Coincheck is a Japan based cryptocurrency exchange that was launched in 2014 by Koichiro Wada, who remains the company’s CEO, and Yusuke Otsuka. In addition to being one of Japan’s largest cryptocurrency exchanges, Coincheck is also involved in both lending and payments business.
Coincheck was Japan’s largest cryptocurrency exchange in 2017 based on spot trading data from jpbitcoin.com data posted on Coincheck’s own website. According to a similarweb.com survey they were second largest through the third quarter of 2017.
Either way, Coincheck is a major player in the Japanese Bitcoin and cryptocurrency sphere, however their fortunes have been on the decline since a January 2018 hack that saw roughly $530 million in NEM coins stolen – making it the largest hack ever, even larger than the famed Mt. Gox hack. To Coincheck’s credit, they’ve responded quickly, refunding customer’s stolen coins from their own assets.
Still, visits to the Coincheck website have been declining and we’ll look closer at the impact of the hack below.
Traders continue questioning the security of their funds at Coincheck following the January 2018 hack that saw $530 million worth of NEM tokens (260,000 NEM) stolen from the exchange in a security breach. The exchange has had its reputation seriously marred, and while it is working hard to restore its reputation, there remain questions over whether it can regain its former glory.
It’s somewhat ironic that the hack occurred at a leading Japanese exchange, as it mirrors the theft of 850,000 Bitcoin from Mt. Gox several years earlier. Mt. Gox was forced into bankruptcy by the theft, but Coincheck remains solvent, despite the larger size of this theft, but the complete ramifications to the business have yet to be seen.
The breach occurred because Coincheck had the NEM coins stored in web-based hot wallets, and even though these are more vulnerable than cold storage, and despite warnings from the NEM Foundation to move the NEM coins from the hot wallets the theft occurred. Japan’s Financial Services Agency (FSA) has been keeping close watch on the exchange since.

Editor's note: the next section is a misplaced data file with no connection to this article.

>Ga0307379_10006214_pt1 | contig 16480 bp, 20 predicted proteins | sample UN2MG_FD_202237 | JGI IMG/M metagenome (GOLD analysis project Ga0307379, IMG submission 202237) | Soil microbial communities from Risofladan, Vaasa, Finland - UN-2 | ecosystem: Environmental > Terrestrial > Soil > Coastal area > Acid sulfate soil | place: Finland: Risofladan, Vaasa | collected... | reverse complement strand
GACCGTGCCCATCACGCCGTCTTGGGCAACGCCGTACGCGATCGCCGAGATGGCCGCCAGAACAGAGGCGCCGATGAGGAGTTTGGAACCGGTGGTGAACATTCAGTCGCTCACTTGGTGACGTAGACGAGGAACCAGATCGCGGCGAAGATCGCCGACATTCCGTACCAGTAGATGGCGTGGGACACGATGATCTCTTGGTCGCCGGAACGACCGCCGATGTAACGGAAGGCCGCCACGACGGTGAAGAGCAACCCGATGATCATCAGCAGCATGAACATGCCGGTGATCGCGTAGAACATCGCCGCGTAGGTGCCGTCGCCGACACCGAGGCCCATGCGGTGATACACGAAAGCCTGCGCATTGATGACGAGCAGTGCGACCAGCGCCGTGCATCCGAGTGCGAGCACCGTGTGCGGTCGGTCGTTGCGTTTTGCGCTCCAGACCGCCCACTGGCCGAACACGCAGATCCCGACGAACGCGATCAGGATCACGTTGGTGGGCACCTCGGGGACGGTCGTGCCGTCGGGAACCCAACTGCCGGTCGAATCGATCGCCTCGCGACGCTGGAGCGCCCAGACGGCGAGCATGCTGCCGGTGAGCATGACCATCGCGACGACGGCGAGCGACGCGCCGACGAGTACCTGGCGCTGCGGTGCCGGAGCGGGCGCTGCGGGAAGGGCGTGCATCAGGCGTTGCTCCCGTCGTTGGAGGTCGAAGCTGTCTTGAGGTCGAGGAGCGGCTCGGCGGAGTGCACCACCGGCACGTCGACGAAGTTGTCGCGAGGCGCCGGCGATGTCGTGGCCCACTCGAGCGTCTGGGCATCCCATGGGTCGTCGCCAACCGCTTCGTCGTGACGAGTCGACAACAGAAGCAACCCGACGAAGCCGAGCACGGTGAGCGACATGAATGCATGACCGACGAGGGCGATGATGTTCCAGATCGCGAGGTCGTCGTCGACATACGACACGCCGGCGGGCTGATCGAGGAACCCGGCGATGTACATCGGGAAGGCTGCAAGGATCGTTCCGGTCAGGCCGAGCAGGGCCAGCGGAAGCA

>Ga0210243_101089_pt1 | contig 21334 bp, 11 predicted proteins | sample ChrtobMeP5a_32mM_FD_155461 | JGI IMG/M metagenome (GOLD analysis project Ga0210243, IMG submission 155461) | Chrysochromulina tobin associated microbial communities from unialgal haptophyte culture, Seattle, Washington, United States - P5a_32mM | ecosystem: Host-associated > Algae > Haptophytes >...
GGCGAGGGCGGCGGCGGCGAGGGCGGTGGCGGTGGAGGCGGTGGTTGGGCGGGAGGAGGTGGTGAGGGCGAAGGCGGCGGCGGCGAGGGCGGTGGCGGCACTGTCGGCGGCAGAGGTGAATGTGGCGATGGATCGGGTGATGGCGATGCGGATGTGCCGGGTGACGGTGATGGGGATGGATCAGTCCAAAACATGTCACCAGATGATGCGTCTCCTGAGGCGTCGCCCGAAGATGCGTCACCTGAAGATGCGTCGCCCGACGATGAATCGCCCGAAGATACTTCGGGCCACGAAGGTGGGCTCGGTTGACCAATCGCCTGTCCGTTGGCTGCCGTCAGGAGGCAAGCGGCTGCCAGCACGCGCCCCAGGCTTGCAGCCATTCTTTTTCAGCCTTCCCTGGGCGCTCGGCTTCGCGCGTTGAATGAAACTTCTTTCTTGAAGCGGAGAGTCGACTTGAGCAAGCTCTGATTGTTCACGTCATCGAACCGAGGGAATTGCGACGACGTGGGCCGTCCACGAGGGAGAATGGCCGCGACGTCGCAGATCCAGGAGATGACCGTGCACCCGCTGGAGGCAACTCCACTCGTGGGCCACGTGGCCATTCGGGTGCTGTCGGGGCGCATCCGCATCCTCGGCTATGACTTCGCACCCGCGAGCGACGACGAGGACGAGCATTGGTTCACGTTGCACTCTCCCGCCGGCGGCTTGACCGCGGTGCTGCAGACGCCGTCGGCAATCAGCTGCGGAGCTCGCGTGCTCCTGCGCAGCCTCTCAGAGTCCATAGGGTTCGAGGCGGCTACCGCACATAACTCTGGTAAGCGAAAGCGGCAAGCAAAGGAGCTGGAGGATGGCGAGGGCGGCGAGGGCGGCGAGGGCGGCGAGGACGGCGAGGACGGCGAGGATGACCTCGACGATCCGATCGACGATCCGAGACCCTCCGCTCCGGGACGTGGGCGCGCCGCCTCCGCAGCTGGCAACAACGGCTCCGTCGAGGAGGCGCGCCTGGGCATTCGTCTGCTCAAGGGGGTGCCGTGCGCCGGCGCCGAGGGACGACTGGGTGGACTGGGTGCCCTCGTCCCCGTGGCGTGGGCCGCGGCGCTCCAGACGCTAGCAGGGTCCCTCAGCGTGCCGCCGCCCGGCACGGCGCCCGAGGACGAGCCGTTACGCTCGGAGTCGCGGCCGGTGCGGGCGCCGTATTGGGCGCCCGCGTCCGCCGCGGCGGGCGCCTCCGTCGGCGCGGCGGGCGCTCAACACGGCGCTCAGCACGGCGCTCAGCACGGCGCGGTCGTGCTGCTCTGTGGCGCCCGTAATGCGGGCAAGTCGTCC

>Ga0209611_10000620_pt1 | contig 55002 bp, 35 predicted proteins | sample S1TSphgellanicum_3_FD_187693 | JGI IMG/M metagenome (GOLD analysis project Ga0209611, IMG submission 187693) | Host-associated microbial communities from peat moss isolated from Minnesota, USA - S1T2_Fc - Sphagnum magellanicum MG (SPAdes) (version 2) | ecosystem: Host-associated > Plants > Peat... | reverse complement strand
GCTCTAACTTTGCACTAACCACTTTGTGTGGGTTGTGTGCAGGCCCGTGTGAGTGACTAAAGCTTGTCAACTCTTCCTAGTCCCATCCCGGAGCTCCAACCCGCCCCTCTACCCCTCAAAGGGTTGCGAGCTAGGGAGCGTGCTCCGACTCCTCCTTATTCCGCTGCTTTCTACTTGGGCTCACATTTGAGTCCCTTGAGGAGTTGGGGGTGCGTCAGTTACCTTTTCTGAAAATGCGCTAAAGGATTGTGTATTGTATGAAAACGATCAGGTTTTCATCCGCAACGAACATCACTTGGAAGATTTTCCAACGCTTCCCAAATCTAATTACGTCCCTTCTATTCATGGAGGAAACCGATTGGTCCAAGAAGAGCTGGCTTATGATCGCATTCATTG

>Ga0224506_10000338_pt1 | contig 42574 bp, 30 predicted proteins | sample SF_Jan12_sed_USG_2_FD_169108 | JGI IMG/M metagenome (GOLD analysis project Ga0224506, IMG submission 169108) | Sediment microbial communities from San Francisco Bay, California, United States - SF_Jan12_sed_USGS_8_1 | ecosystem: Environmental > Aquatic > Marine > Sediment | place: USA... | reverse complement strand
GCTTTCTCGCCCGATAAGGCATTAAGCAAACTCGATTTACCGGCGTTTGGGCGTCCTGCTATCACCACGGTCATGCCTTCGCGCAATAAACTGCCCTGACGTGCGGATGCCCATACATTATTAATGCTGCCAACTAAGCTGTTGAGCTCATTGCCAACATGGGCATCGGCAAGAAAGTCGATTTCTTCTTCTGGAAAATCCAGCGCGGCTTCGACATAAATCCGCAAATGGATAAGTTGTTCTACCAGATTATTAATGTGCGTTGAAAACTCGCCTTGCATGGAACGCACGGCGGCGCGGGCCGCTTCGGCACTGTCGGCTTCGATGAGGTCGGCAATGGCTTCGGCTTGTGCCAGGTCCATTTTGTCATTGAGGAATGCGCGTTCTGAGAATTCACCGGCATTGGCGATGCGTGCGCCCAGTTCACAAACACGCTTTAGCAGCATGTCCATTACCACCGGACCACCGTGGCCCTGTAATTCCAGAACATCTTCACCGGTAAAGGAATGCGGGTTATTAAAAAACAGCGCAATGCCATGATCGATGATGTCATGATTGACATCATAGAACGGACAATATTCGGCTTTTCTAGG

On the positive side, Coincheck has agreed to reimburse all client losses from their own funds. Clients are being reimbursed in Japanese yen rather than cryptocurrency. The Japanese Financial Services Agency has already conducted an investigation to ensure that Coincheck is able to repay the losses, and have found the balance sheet strong enough to repay investors.
In the wake of the hack the exchange had suspended all withdrawals, but has since lifted the ban for Japanese yen, and is lifting it on a coin by coin basis for cryptocurrencies.
They also suspended new registrations, and as of May 2018 all new registrations remain suspended. The exchange does appear to be trying to return to normal however, slowly restoring withdrawal for various altcoins. They have also been promoting a zero-fee trading campaign since March 2018 in an effort to keep their existing client base.
Coincheck was not a licensed exchange in Japan prior to the hack, and it remains unlicensed now, but it does appear to be working closely with the FSA and working towards licensure.
What’s really concerning about the hack is that Coincheck was warned about the security implications of using hot wallets for coin storage prior to the hack. And otherwise they had been taking all the usual security precautions seen at major cryptocurrency exchanges.
Know Your Customer (KYC) and Anti-Money Laundering (AML) procedures have been bolstered and Coincheck does keep client funds segregated. It is this segregation that probably kept the company solvent following the hack. They also support 2-factor authentication for client accounts and warn clients to use 2FA, as well as strong passwords that aren’t being used elsewhere. This obviously wasn’t sufficient to prevent this particular hack.